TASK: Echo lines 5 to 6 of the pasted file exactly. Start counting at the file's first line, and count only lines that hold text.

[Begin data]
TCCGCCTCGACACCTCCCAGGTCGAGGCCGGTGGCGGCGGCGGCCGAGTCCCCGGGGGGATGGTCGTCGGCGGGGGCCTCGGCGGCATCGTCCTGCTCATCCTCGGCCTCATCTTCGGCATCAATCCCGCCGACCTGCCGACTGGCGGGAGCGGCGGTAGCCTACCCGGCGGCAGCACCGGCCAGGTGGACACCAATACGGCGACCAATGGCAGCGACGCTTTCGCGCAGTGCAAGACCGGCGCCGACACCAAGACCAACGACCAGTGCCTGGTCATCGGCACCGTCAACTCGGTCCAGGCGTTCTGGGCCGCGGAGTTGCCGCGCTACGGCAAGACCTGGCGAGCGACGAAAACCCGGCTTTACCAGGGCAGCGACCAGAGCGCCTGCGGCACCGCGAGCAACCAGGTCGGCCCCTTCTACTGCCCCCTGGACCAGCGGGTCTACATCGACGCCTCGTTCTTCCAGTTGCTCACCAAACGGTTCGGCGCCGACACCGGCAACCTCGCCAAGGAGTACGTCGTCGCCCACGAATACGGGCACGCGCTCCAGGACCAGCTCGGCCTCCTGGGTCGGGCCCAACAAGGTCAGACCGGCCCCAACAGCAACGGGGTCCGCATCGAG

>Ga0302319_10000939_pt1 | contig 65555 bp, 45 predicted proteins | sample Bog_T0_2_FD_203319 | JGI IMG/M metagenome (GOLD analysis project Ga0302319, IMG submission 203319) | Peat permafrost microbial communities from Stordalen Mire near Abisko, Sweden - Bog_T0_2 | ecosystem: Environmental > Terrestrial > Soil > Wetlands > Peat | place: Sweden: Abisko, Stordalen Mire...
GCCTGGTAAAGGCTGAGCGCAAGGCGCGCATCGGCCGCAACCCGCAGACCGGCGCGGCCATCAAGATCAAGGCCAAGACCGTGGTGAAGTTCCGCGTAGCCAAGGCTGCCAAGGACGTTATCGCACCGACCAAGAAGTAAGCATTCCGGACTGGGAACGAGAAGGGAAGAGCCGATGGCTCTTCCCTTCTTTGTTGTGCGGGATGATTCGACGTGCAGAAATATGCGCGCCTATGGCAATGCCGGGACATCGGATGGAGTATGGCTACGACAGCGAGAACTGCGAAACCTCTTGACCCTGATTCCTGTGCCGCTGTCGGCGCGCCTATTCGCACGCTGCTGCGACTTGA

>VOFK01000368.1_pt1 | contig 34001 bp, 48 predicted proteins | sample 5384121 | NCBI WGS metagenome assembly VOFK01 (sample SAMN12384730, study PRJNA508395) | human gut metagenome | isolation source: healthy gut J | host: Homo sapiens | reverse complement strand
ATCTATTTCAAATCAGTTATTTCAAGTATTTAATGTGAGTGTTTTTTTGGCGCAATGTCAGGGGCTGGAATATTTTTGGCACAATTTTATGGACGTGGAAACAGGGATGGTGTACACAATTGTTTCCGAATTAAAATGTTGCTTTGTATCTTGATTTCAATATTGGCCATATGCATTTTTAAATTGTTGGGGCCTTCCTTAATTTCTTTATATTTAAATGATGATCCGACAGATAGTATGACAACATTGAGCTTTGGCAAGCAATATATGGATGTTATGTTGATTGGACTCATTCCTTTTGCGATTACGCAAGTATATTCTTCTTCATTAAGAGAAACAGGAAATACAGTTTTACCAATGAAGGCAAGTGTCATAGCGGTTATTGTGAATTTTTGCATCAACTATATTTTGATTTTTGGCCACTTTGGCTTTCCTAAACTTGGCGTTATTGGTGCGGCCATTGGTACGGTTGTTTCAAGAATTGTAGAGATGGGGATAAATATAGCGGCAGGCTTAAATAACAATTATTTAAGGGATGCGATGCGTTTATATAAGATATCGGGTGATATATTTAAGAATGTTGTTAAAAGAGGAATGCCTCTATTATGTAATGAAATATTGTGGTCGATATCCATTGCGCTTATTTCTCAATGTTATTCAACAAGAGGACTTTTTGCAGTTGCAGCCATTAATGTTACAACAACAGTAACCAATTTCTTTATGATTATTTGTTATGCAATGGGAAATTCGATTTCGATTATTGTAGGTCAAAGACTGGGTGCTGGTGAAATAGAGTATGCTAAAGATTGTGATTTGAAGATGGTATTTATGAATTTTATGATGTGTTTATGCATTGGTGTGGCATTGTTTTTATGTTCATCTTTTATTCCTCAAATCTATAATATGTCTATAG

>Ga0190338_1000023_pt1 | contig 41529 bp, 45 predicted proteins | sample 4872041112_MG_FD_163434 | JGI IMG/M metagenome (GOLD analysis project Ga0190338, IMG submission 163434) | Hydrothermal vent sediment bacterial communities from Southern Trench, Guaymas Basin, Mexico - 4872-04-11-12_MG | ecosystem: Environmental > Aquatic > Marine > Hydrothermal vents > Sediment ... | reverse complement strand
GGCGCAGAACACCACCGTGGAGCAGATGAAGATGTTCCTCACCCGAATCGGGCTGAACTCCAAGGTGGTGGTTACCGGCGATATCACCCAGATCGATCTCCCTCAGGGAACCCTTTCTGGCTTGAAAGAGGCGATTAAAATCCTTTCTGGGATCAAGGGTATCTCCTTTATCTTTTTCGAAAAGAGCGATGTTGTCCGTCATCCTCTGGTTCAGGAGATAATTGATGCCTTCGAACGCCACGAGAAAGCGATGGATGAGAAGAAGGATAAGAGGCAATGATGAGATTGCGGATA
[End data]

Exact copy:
ATCTATTTCAAATCAGTTATTTCAAGTATTTAATGTGAGTGTTTTTTTGGCGCAATGTCAGGGGCTGGAATATTTTTGGCACAATTTTATGGACGTGGAAACAGGGATGGTGTACACAATTGTTTCCGAATTAAAATGTTGCTTTGTATCTTGATTTCAATATTGGCCATATGCATTTTTAAATTGTTGGGGCCTTCCTTAATTTCTTTATATTTAAATGATGATCCGACAGATAGTATGACAACATTGAGCTTTGGCAAGCAATATATGGATGTTATGTTGATTGGACTCATTCCTTTTGCGATTACGCAAGTATATTCTTCTTCATTAAGAGAAACAGGAAATACAGTTTTACCAATGAAGGCAAGTGTCATAGCGGTTATTGTGAATTTTTGCATCAACTATATTTTGATTTTTGGCCACTTTGGCTTTCCTAAACTTGGCGTTATTGGTGCGGCCATTGGTACGGTTGTTTCAAGAATTGTAGAGATGGGGATAAATATAGCGGCAGGCTTAAATAACAATTATTTAAGGGATGCGATGCGTTTATATAAGATATCGGGTGATATATTTAAGAATGTTGTTAAAAGAGGAATGCCTCTATTATGTAATGAAATATTGTGGTCGATATCCATTGCGCTTATTTCTCAATGTTATTCAACAAGAGGACTTTTTGCAGTTGCAGCCATTAATGTTACAACAACAGTAACCAATTTCTTTATGATTATTTGTTATGCAATGGGAAATTCGATTTCGATTATTGTAGGTCAAAGACTGGGTGCTGGTGAAATAGAGTATGCTAAAGATTGTGATTTGAAGATGGTATTTATGAATTTTATGATGTGTTTATGCATTGGTGTGGCATTGTTTTTATGTTCATCTTTTATTCCTCAAATCTATAATATGTCTATAG

>Ga0190338_1000023_pt1 | contig 41529 bp, 45 predicted proteins | sample 4872041112_MG_FD_163434 | JGI IMG/M metagenome (GOLD analysis project Ga0190338, IMG submission 163434) | Hydrothermal vent sediment bacterial communities from Southern Trench, Guaymas Basin, Mexico - 4872-04-11-12_MG | ecosystem: Environmental > Aquatic > Marine > Hydrothermal vents > Sediment ... | reverse complement strand